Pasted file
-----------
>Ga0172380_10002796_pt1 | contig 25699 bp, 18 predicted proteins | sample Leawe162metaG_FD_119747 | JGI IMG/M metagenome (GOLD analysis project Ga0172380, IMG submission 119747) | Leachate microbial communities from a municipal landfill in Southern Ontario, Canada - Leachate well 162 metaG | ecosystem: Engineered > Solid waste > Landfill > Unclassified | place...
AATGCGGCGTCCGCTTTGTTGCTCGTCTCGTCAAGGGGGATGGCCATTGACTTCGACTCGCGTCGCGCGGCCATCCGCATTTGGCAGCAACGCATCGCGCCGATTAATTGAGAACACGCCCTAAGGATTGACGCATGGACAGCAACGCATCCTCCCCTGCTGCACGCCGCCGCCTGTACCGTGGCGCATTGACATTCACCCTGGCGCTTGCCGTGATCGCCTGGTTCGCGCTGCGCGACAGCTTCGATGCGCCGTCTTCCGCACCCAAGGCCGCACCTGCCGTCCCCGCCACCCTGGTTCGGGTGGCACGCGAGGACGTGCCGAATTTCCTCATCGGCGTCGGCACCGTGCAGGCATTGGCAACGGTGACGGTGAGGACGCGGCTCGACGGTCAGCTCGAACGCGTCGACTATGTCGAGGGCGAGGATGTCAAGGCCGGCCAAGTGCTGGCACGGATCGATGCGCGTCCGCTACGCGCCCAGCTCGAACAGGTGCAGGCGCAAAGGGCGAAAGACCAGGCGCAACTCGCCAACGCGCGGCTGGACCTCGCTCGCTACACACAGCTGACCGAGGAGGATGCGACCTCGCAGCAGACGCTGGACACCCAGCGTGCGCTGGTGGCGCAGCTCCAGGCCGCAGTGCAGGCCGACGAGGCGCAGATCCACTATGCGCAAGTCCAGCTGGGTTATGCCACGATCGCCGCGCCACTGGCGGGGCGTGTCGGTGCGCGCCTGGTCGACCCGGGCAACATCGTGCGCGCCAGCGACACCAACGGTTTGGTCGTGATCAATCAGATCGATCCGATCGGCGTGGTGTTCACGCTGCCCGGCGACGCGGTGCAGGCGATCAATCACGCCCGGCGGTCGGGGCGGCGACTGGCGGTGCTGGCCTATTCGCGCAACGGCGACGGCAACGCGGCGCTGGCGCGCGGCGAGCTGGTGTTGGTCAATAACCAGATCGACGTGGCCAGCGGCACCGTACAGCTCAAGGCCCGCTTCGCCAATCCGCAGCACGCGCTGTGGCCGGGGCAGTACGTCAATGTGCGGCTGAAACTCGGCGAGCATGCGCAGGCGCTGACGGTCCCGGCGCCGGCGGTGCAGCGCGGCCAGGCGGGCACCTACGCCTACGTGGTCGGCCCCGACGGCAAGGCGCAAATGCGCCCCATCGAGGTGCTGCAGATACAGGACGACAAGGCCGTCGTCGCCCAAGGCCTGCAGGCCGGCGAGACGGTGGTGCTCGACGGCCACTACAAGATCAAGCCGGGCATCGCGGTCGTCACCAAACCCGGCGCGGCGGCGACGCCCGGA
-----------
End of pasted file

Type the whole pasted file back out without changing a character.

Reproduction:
>Ga0172380_10002796_pt1 | contig 25699 bp, 18 predicted proteins | sample Leawe162metaG_FD_119747 | JGI IMG/M metagenome (GOLD analysis project Ga0172380, IMG submission 119747) | Leachate microbial communities from a municipal landfill in Southern Ontario, Canada - Leachate well 162 metaG | ecosystem: Engineered > Solid waste > Landfill > Unclassified | place...
AATGCGGCGTCCGCTTTGTTGCTCGTCTCGTCAAGGGGGATGGCCATTGACTTCGACTCGCGTCGCGCGGCCATCCGCATTTGGCAGCAACGCATCGCGCCGATTAATTGAGAACACGCCCTAAGGATTGACGCATGGACAGCAACGCATCCTCCCCTGCTGCACGCCGCCGCCTGTACCGTGGCGCATTGACATTCACCCTGGCGCTTGCCGTGATCGCCTGGTTCGCGCTGCGCGACAGCTTCGATGCGCCGTCTTCCGCACCCAAGGCCGCACCTGCCGTCCCCGCCACCCTGGTTCGGGTGGCACGCGAGGACGTGCCGAATTTCCTCATCGGCGTCGGCACCGTGCAGGCATTGGCAACGGTGACGGTGAGGACGCGGCTCGACGGTCAGCTCGAACGCGTCGACTATGTCGAGGGCGAGGATGTCAAGGCCGGCCAAGTGCTGGCACGGATCGATGCGCGTCCGCTACGCGCCCAGCTCGAACAGGTGCAGGCGCAAAGGGCGAAAGACCAGGCGCAACTCGCCAACGCGCGGCTGGACCTCGCTCGCTACACACAGCTGACCGAGGAGGATGCGACCTCGCAGCAGACGCTGGACACCCAGCGTGCGCTGGTGGCGCAGCTCCAGGCCGCAGTGCAGGCCGACGAGGCGCAGATCCACTATGCGCAAGTCCAGCTGGGTTATGCCACGATCGCCGCGCCACTGGCGGGGCGTGTCGGTGCGCGCCTGGTCGACCCGGGCAACATCGTGCGCGCCAGCGACACCAACGGTTTGGTCGTGATCAATCAGATCGATCCGATCGGCGTGGTGTTCACGCTGCCCGGCGACGCGGTGCAGGCGATCAATCACGCCCGGCGGTCGGGGCGGCGACTGGCGGTGCTGGCCTATTCGCGCAACGGCGACGGCAACGCGGCGCTGGCGCGCGGCGAGCTGGTGTTGGTCAATAACCAGATCGACGTGGCCAGCGGCACCGTACAGCTCAAGGCCCGCTTCGCCAATCCGCAGCACGCGCTGTGGCCGGGGCAGTACGTCAATGTGCGGCTGAAACTCGGCGAGCATGCGCAGGCGCTGACGGTCCCGGCGCCGGCGGTGCAGCGCGGCCAGGCGGGCACCTACGCCTACGTGGTCGGCCCCGACGGCAAGGCGCAAATGCGCCCCATCGAGGTGCTGCAGATACAGGACGACAAGGCCGTCGTCGCCCAAGGCCTGCAGGCCGGCGAGACGGTGGTGCTCGACGGCCACTACAAGATCAAGCCGGGCATCGCGGTCGTCACCAAACCCGGCGCGGCGGCGACGCCCGGA